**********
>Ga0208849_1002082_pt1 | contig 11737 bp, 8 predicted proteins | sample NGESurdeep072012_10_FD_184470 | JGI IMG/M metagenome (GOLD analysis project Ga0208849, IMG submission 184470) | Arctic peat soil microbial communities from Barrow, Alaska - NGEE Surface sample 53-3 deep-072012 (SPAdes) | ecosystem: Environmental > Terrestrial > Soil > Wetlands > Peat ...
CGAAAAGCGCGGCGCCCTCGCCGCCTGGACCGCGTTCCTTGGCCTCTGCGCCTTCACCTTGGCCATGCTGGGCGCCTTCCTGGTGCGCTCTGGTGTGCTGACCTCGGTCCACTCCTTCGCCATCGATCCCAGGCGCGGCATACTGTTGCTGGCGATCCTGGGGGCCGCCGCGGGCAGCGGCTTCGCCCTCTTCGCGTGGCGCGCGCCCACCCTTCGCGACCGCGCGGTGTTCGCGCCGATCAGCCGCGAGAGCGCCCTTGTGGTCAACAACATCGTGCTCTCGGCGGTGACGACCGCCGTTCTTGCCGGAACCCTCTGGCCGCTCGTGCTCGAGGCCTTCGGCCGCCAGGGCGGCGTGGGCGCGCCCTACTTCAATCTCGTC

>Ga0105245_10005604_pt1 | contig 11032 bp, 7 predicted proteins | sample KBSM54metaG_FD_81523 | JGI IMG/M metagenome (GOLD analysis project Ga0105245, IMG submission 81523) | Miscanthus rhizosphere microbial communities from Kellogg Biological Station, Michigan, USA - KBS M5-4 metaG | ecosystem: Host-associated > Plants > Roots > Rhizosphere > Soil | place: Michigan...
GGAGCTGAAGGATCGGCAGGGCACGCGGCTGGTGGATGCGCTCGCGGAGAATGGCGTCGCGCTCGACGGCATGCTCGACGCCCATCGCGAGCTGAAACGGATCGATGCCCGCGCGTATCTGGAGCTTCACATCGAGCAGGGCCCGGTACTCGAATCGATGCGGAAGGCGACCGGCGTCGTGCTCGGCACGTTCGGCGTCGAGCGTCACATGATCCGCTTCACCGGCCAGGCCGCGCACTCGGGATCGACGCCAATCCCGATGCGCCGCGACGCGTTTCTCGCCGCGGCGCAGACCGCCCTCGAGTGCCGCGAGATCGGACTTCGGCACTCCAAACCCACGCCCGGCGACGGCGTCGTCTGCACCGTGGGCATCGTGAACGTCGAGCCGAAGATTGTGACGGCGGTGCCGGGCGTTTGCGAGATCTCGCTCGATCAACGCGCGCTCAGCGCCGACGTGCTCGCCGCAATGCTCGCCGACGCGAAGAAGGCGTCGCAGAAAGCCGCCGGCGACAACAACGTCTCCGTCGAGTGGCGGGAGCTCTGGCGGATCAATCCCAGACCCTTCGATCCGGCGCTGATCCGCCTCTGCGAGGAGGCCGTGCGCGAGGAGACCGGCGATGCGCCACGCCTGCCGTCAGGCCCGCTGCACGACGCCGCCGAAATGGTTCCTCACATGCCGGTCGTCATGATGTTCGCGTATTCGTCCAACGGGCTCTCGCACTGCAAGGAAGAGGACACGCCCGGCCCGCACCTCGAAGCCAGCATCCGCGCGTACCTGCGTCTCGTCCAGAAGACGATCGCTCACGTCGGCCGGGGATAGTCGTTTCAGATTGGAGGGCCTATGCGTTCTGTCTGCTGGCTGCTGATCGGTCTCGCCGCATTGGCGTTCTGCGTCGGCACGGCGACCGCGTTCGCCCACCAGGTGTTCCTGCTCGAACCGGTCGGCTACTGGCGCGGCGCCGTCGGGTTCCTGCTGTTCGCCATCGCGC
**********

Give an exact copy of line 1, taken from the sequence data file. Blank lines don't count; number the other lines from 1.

>Ga0208849_1002082_pt1 | contig 11737 bp, 8 predicted proteins | sample NGESurdeep072012_10_FD_184470 | JGI IMG/M metagenome (GOLD analysis project Ga0208849, IMG submission 184470) | Arctic peat soil microbial communities from Barrow, Alaska - NGEE Surface sample 53-3 deep-072012 (SPAdes) | ecosystem: Environmental > Terrestrial > Soil > Wetlands > Peat ...